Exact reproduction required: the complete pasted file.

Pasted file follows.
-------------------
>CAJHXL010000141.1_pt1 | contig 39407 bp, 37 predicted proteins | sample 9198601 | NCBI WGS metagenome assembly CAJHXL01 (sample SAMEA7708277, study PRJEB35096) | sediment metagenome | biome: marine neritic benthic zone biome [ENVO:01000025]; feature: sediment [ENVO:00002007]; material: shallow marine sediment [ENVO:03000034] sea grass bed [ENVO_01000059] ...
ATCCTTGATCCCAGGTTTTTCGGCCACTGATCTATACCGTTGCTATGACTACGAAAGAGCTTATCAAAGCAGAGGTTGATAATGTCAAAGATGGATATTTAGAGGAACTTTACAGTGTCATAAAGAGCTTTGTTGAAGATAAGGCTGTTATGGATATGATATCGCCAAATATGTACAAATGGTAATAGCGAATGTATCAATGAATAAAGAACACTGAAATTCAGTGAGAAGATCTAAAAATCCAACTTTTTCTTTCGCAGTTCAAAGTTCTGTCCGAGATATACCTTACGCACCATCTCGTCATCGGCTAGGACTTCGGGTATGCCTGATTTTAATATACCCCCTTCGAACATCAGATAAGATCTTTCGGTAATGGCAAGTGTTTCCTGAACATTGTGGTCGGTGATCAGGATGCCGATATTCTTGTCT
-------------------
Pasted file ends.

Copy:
>CAJHXL010000141.1_pt1 | contig 39407 bp, 37 predicted proteins | sample 9198601 | NCBI WGS metagenome assembly CAJHXL01 (sample SAMEA7708277, study PRJEB35096) | sediment metagenome | biome: marine neritic benthic zone biome [ENVO:01000025]; feature: sediment [ENVO:00002007]; material: shallow marine sediment [ENVO:03000034] sea grass bed [ENVO_01000059] ...
ATCCTTGATCCCAGGTTTTTCGGCCACTGATCTATACCGTTGCTATGACTACGAAAGAGCTTATCAAAGCAGAGGTTGATAATGTCAAAGATGGATATTTAGAGGAACTTTACAGTGTCATAAAGAGCTTTGTTGAAGATAAGGCTGTTATGGATATGATATCGCCAAATATGTACAAATGGTAATAGCGAATGTATCAATGAATAAAGAACACTGAAATTCAGTGAGAAGATCTAAAAATCCAACTTTTTCTTTCGCAGTTCAAAGTTCTGTCCGAGATATACCTTACGCACCATCTCGTCATCGGCTAGGACTTCGGGTATGCCTGATTTTAATATACCCCCTTCGAACATCAGATAAGATCTTTCGGTAATGGCAAGTGTTTCCTGAACATTGTGGTCGGTGATCAGGATGCCGATATTCTTGTCT